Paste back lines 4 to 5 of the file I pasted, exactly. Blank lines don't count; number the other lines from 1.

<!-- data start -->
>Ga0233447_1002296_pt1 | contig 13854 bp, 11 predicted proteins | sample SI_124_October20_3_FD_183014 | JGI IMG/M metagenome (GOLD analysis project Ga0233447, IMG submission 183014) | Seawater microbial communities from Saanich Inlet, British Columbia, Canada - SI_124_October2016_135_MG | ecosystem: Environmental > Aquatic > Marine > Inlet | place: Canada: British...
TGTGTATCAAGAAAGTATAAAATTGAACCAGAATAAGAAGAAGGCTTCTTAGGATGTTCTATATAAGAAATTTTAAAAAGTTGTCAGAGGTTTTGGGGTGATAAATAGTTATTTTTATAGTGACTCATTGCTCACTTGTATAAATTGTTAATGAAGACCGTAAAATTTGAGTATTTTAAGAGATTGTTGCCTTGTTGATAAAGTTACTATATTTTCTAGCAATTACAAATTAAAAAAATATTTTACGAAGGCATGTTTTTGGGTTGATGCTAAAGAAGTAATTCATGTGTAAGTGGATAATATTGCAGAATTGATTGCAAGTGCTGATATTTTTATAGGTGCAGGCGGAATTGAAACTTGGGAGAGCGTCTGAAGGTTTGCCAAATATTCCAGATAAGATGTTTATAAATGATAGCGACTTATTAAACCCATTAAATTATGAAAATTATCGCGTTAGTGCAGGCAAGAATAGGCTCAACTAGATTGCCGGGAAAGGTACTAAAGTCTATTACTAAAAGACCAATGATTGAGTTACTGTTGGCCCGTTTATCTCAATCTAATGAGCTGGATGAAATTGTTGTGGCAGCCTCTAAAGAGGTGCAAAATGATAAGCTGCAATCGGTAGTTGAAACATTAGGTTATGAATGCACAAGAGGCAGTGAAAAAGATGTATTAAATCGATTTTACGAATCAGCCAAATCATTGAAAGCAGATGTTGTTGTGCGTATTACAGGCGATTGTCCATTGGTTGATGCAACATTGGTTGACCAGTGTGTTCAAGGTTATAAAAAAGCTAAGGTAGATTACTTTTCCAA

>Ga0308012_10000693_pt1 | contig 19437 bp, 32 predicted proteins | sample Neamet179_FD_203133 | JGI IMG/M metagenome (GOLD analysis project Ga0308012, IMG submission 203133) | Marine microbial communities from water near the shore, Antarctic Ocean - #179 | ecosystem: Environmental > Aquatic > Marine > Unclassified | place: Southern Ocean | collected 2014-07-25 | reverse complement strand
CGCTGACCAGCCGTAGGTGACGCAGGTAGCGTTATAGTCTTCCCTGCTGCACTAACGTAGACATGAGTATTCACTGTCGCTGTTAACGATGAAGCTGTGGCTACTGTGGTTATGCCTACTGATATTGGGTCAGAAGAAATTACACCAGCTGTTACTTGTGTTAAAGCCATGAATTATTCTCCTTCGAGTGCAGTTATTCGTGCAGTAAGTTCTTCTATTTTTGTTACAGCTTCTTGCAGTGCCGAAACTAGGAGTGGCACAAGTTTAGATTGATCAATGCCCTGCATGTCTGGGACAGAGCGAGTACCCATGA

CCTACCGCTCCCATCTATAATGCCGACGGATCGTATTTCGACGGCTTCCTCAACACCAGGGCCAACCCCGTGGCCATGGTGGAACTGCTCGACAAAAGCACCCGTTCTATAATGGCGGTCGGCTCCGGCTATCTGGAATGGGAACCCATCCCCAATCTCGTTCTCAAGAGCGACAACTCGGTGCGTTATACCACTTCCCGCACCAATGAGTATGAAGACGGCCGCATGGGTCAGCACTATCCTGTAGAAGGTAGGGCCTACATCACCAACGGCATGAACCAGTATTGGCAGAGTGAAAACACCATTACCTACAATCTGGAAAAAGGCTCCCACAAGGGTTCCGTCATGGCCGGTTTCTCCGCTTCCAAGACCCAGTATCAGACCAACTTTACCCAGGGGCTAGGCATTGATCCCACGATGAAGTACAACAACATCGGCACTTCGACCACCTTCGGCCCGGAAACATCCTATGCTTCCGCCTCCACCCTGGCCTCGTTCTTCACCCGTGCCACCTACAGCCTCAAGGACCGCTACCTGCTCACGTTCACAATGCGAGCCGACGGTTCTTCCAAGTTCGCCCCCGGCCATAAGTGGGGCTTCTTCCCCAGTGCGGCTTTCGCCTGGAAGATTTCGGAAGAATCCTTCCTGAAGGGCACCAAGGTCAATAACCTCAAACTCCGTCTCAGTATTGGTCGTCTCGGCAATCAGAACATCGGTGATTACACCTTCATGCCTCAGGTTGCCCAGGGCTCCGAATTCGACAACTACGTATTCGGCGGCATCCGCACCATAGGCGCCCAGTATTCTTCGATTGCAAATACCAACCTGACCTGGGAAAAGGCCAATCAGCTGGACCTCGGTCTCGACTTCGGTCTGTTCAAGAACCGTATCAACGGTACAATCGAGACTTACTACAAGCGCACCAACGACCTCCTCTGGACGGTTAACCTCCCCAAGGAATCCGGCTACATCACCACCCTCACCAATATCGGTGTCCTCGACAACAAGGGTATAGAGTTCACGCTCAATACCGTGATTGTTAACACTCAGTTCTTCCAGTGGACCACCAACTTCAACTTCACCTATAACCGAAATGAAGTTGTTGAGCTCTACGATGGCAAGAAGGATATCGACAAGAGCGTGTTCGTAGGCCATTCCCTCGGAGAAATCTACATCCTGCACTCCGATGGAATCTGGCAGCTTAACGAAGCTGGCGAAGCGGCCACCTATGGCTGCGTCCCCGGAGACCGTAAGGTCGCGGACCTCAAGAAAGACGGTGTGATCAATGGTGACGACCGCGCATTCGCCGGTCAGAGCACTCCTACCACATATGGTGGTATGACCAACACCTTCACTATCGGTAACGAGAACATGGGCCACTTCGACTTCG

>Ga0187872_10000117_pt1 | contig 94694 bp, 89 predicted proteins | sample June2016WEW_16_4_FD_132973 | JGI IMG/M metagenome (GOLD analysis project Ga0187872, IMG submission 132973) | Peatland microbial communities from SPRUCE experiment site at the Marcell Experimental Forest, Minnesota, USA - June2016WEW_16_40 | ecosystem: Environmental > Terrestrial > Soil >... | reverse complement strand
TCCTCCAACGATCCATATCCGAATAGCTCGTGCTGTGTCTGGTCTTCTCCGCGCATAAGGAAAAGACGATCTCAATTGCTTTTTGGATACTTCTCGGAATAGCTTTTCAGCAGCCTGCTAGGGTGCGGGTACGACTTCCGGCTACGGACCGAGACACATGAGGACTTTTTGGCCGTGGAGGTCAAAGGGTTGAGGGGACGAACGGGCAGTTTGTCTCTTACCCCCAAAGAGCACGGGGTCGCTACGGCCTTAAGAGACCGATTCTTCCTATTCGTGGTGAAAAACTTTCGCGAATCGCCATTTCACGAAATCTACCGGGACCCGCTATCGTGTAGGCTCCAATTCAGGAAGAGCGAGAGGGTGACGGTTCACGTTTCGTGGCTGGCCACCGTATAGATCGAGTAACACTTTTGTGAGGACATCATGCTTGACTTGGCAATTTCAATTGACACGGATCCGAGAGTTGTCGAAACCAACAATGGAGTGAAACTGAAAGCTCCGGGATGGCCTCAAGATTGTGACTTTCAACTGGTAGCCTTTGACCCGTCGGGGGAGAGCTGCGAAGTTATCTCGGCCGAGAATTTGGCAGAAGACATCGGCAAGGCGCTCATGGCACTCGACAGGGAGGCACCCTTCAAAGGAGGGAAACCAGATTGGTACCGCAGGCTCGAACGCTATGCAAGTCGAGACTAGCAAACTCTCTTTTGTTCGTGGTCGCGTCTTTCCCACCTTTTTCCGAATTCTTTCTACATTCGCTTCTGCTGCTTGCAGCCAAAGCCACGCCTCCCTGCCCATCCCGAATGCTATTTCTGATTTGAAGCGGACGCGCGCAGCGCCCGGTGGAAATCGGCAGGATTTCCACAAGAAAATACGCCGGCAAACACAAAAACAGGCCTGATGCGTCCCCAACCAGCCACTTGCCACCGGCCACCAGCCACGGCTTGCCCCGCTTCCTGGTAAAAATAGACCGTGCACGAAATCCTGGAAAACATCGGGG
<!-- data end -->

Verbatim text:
CGCTGACCAGCCGTAGGTGACGCAGGTAGCGTTATAGTCTTCCCTGCTGCACTAACGTAGACATGAGTATTCACTGTCGCTGTTAACGATGAAGCTGTGGCTACTGTGGTTATGCCTACTGATATTGGGTCAGAAGAAATTACACCAGCTGTTACTTGTGTTAAAGCCATGAATTATTCTCCTTCGAGTGCAGTTATTCGTGCAGTAAGTTCTTCTATTTTTGTTACAGCTTCTTGCAGTGCCGAAACTAGGAGTGGCACAAGTTTAGATTGATCAATGCCCTGCATGTCTGGGACAGAGCGAGTACCCATGA

CCTACCGCTCCCATCTATAATGCCGACGGATCGTATTTCGACGGCTTCCTCAACACCAGGGCCAACCCCGTGGCCATGGTGGAACTGCTCGACAAAAGCACCCGTTCTATAATGGCGGTCGGCTCCGGCTATCTGGAATGGGAACCCATCCCCAATCTCGTTCTCAAGAGCGACAACTCGGTGCGTTATACCACTTCCCGCACCAATGAGTATGAAGACGGCCGCATGGGTCAGCACTATCCTGTAGAAGGTAGGGCCTACATCACCAACGGCATGAACCAGTATTGGCAGAGTGAAAACACCATTACCTACAATCTGGAAAAAGGCTCCCACAAGGGTTCCGTCATGGCCGGTTTCTCCGCTTCCAAGACCCAGTATCAGACCAACTTTACCCAGGGGCTAGGCATTGATCCCACGATGAAGTACAACAACATCGGCACTTCGACCACCTTCGGCCCGGAAACATCCTATGCTTCCGCCTCCACCCTGGCCTCGTTCTTCACCCGTGCCACCTACAGCCTCAAGGACCGCTACCTGCTCACGTTCACAATGCGAGCCGACGGTTCTTCCAAGTTCGCCCCCGGCCATAAGTGGGGCTTCTTCCCCAGTGCGGCTTTCGCCTGGAAGATTTCGGAAGAATCCTTCCTGAAGGGCACCAAGGTCAATAACCTCAAACTCCGTCTCAGTATTGGTCGTCTCGGCAATCAGAACATCGGTGATTACACCTTCATGCCTCAGGTTGCCCAGGGCTCCGAATTCGACAACTACGTATTCGGCGGCATCCGCACCATAGGCGCCCAGTATTCTTCGATTGCAAATACCAACCTGACCTGGGAAAAGGCCAATCAGCTGGACCTCGGTCTCGACTTCGGTCTGTTCAAGAACCGTATCAACGGTACAATCGAGACTTACTACAAGCGCACCAACGACCTCCTCTGGACGGTTAACCTCCCCAAGGAATCCGGCTACATCACCACCCTCACCAATATCGGTGTCCTCGACAACAAGGGTATAGAGTTCACGCTCAATACCGTGATTGTTAACACTCAGTTCTTCCAGTGGACCACCAACTTCAACTTCACCTATAACCGAAATGAAGTTGTTGAGCTCTACGATGGCAAGAAGGATATCGACAAGAGCGTGTTCGTAGGCCATTCCCTCGGAGAAATCTACATCCTGCACTCCGATGGAATCTGGCAGCTTAACGAAGCTGGCGAAGCGGCCACCTATGGCTGCGTCCCCGGAGACCGTAAGGTCGCGGACCTCAAGAAAGACGGTGTGATCAATGGTGACGACCGCGCATTCGCCGGTCAGAGCACTCCTACCACATATGGTGGTATGACCAACACCTTCACTATCGGTAACGAGAACATGGGCCACTTCGACTTCG